Guesting in, we find bass monster Daniel “The Hulk” Hardin laying down the groove on a few and Dan Boner steps out from behind the glass to provide guitar and harmony vocals as well as fiddle on a track. Bluegrass singer and songwriter Daniel Salyer joins in on harmony vocals on a few songs. Three songs call on the talents of Buller Band members (Buller, Boner, Luberecki, and Hardin) exclusively: “Tobacco, “All Along,” and “Comealong Brown Dog.”
2016 winner of the prestigious Rockygrass mandolin competition (and founding member of the genre-bending group Circus No. 9), Thomas Cassell, serves as Nate’s duet partner on the Grisman-inspired two-mandolin feature “Serenity” a song (named for the spaceship in the sci-fi television show Firefly) which grew from a harmonic reworking of a traditional Irish tune that pays tribute in melody to the great David “Dawg” Grisman, mandolin innovator and father of the dawg style of jazz-bluegrass fusion. The whole band shines here, especially Nate, who plays both fiddle and mandolin.
Nate’s wide-ranging taste, not to mention his deep well of musical tools, give a lot for fans to enjoy in the striking variety of instrumentals on Wings of a Jetliner. Nate composed all five instrumental numbers on Wings of a Jetliner, and the quality of instrument and operator shine on each one. Mandolin players in particular will find much to love. Nate takes full advantage of his axe’s tone, monster chop, and uncommon sustain— which he says has had a significant impact on his playing—to great effect.
The lead-off track, “Wonderbat,” is a bluegrass ripper named after his trusty mandolin, which Nate, a die-hard fan of The Simpsons, named after the baseball bat that cartoon dad Homer Simpson used in an episode. It’s a showcase for the instrument’s muscle, “My Pava P5 mandolin, ‘Wonderbat,’ feels to me like Homer’s bat. I can do things with it that are better than when I play other mandolins. This song really shows the powerful side of the ‘Wonderbat,’ and it’s really fun to play.”
Nate updated a tune he’d written while in college to create “Quick Select,” a light-hearted piece with a playful bounce that was inspired by his favorite video game, Ratchet & Clank. Here, compositional approaches from jazz meet the feel of a traditional fiddle tune. It’s easy to listen to, but offers rich complexity for listeners who want to dig deeper.
Nate is joined by Buller and Hardin on “Comealong Brown Dog,” an instrumental lope inspired by Nate’s dog, Cashew. The “three T’s” of taste, timing, and tone are masterfully executed on this one, and the trio conjures the dreaminess of a late-summer afternoon in a way that is patient, lovely, and spare.
“Rook Roller” is a spiraling bluegrass number that grew out of a riff Nate came up with during a practice session on the couch. The name comes from Nate’s favorite finishing move in chess and it’s traditional flavor belies the twists and turns of a decidedly modern tune. Parking lot jammers will be wrapping their minds and fingers around this tune for years to come.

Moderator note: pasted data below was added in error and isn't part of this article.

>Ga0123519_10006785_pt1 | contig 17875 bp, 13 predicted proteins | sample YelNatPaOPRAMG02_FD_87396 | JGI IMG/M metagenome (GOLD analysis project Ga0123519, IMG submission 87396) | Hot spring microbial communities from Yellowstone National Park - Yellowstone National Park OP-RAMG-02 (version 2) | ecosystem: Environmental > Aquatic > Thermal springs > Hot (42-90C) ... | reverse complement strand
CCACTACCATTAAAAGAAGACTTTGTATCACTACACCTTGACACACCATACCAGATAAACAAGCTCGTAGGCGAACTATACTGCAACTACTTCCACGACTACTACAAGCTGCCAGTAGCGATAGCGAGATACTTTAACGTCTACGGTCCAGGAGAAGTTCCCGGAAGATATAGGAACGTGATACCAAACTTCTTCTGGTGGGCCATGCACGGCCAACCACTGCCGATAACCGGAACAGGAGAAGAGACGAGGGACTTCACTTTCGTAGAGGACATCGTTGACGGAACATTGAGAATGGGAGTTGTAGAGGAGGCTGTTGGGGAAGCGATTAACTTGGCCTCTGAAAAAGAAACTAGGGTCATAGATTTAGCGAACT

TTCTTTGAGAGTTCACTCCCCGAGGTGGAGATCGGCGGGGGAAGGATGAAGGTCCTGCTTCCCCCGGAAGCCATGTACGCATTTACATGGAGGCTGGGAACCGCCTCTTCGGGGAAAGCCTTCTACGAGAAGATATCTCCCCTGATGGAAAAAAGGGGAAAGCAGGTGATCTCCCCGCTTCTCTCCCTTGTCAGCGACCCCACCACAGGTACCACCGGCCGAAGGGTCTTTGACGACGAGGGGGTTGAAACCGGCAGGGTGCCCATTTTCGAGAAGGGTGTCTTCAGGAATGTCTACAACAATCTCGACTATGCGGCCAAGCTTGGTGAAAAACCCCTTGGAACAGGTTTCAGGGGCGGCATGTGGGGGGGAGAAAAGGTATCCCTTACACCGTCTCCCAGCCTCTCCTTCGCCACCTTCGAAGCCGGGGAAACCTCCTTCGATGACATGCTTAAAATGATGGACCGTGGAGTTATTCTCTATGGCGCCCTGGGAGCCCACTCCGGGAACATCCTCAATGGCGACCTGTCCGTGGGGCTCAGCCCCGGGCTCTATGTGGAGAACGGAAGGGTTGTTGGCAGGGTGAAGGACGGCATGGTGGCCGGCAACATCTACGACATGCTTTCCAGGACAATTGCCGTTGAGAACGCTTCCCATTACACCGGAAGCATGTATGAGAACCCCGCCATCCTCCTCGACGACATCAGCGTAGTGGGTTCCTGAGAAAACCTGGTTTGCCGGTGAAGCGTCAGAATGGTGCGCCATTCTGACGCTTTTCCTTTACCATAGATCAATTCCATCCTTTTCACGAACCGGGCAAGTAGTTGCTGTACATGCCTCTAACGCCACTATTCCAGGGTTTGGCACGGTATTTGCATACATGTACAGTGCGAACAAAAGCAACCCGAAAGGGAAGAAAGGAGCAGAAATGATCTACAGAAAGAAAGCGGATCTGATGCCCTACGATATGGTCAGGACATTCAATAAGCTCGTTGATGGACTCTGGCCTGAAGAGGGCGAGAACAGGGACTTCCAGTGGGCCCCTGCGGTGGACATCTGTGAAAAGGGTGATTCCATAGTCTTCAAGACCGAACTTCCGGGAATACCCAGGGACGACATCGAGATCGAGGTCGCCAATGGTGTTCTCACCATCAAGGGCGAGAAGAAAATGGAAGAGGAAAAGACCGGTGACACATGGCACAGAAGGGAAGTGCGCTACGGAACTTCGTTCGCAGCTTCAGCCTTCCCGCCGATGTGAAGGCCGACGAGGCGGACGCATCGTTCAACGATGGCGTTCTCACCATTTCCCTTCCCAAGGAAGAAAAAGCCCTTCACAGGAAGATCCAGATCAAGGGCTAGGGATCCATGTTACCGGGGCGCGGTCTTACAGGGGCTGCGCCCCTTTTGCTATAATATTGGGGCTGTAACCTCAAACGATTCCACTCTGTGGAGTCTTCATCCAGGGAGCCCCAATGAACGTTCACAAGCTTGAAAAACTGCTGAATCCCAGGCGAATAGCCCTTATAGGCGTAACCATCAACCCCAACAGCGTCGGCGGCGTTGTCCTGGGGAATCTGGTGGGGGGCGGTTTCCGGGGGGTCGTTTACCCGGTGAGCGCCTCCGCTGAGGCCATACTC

Listeners will find equally satisfying variety in the carefully chosen vocal numbers, penned by an eclectic assortment of accomplished songwriters, on Wings of a Jetliner Hard-driving bluegrass songs, western swing, and more, are all here to delight. The same taste and mastery that make each of Nate’s tunes stand out make every song shimmer on it’s own.
A tale of resistance, at great personal risk, in the face of exploitation, “Tobacco,” written by Dan Salyer, draws from the history of western Kentucky and Tennessee to tell a story about the Black Patch Tobacco Wars of the early 20th century. The Becky Buller Band supports Nate on this track with drive and power to spare.
The darkly tender, “Somewhere Far Away,” written by Nick Woods and Bradford Lee Folk, has a special resonance for Nate. “This has been one of my favorite songs in the world since I first heard Brad Folk sing it. The title of the album, Wings of a Jetliner, comes from a line in this song, ‘I like the lights on the wings of a jetliner as they blink out, and they cut through the cloud cover.’ I really love to watch planes, especially takeoff and final approach before landing. My back porch is a front row seat for final approach at the BNA airport. I like to sit out there and watch, and sometimes I wish I was in the plane instead of watching from the ground.” With it’s not-quite happy melody and deeply sad lyrics, “Somewhere” showcases Nate’s ability to tell a nuanced story. Though it may be unfamiliar to many, it has the feeling of a song you’ve heard before.
Some listeners will recognize “All Along” from 90’s rock icons, The Offspring, delivered here with all the raw urgency of the original, by Nate and the rest of the Becky Buller Band. “I must have listened to their album Conspiracy of One hundreds of times and always thought their songs would make great bluegrass songs. The drive they created between the bass/kick drum and the snare is just like a fast bluegrass groove. ‘All Along’ has always been one of my favorites; the lyrics are pretty lonesome and look like a bluegrass song on paper.”